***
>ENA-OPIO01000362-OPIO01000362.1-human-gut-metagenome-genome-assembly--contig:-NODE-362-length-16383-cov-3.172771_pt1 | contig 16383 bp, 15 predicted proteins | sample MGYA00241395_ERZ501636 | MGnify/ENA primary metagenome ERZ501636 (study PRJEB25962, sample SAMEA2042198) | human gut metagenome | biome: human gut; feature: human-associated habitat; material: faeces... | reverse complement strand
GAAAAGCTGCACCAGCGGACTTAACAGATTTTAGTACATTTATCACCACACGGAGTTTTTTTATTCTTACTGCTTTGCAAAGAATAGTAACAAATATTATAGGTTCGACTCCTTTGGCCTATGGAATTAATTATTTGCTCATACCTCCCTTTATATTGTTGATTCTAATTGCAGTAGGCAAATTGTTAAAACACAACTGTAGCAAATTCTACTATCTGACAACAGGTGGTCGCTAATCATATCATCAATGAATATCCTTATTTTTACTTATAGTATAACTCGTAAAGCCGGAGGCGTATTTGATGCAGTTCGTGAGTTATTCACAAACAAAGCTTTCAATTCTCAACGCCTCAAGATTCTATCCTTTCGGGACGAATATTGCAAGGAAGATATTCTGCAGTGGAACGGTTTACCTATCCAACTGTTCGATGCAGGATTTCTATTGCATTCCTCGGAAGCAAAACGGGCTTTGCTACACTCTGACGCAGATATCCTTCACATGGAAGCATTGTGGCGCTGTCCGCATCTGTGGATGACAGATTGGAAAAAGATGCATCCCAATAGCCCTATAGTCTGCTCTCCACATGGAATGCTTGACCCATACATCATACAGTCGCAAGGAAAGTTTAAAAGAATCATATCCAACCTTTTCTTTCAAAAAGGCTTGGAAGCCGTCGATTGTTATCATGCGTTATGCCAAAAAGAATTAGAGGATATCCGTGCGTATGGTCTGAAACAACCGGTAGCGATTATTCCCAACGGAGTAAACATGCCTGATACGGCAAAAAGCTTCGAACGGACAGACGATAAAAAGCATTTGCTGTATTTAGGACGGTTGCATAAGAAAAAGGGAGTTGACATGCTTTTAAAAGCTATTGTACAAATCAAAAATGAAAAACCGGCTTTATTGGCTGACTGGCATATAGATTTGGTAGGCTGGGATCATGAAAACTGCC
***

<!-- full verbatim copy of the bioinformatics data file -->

>ENA-OPIO01000362-OPIO01000362.1-human-gut-metagenome-genome-assembly--contig:-NODE-362-length-16383-cov-3.172771_pt1 | contig 16383 bp, 15 predicted proteins | sample MGYA00241395_ERZ501636 | MGnify/ENA primary metagenome ERZ501636 (study PRJEB25962, sample SAMEA2042198) | human gut metagenome | biome: human gut; feature: human-associated habitat; material: faeces... | reverse complement strand
GAAAAGCTGCACCAGCGGACTTAACAGATTTTAGTACATTTATCACCACACGGAGTTTTTTTATTCTTACTGCTTTGCAAAGAATAGTAACAAATATTATAGGTTCGACTCCTTTGGCCTATGGAATTAATTATTTGCTCATACCTCCCTTTATATTGTTGATTCTAATTGCAGTAGGCAAATTGTTAAAACACAACTGTAGCAAATTCTACTATCTGACAACAGGTGGTCGCTAATCATATCATCAATGAATATCCTTATTTTTACTTATAGTATAACTCGTAAAGCCGGAGGCGTATTTGATGCAGTTCGTGAGTTATTCACAAACAAAGCTTTCAATTCTCAACGCCTCAAGATTCTATCCTTTCGGGACGAATATTGCAAGGAAGATATTCTGCAGTGGAACGGTTTACCTATCCAACTGTTCGATGCAGGATTTCTATTGCATTCCTCGGAAGCAAAACGGGCTTTGCTACACTCTGACGCAGATATCCTTCACATGGAAGCATTGTGGCGCTGTCCGCATCTGTGGATGACAGATTGGAAAAAGATGCATCCCAATAGCCCTATAGTCTGCTCTCCACATGGAATGCTTGACCCATACATCATACAGTCGCAAGGAAAGTTTAAAAGAATCATATCCAACCTTTTCTTTCAAAAAGGCTTGGAAGCCGTCGATTGTTATCATGCGTTATGCCAAAAAGAATTAGAGGATATCCGTGCGTATGGTCTGAAACAACCGGTAGCGATTATTCCCAACGGAGTAAACATGCCTGATACGGCAAAAAGCTTCGAACGGACAGACGATAAAAAGCATTTGCTGTATTTAGGACGGTTGCATAAGAAAAAGGGAGTTGACATGCTTTTAAAAGCTATTGTACAAATCAAAAATGAAAAACCGGCTTTATTGGCTGACTGGCATATAGATTTGGTAGGCTGGGATCATGAAAACTGCC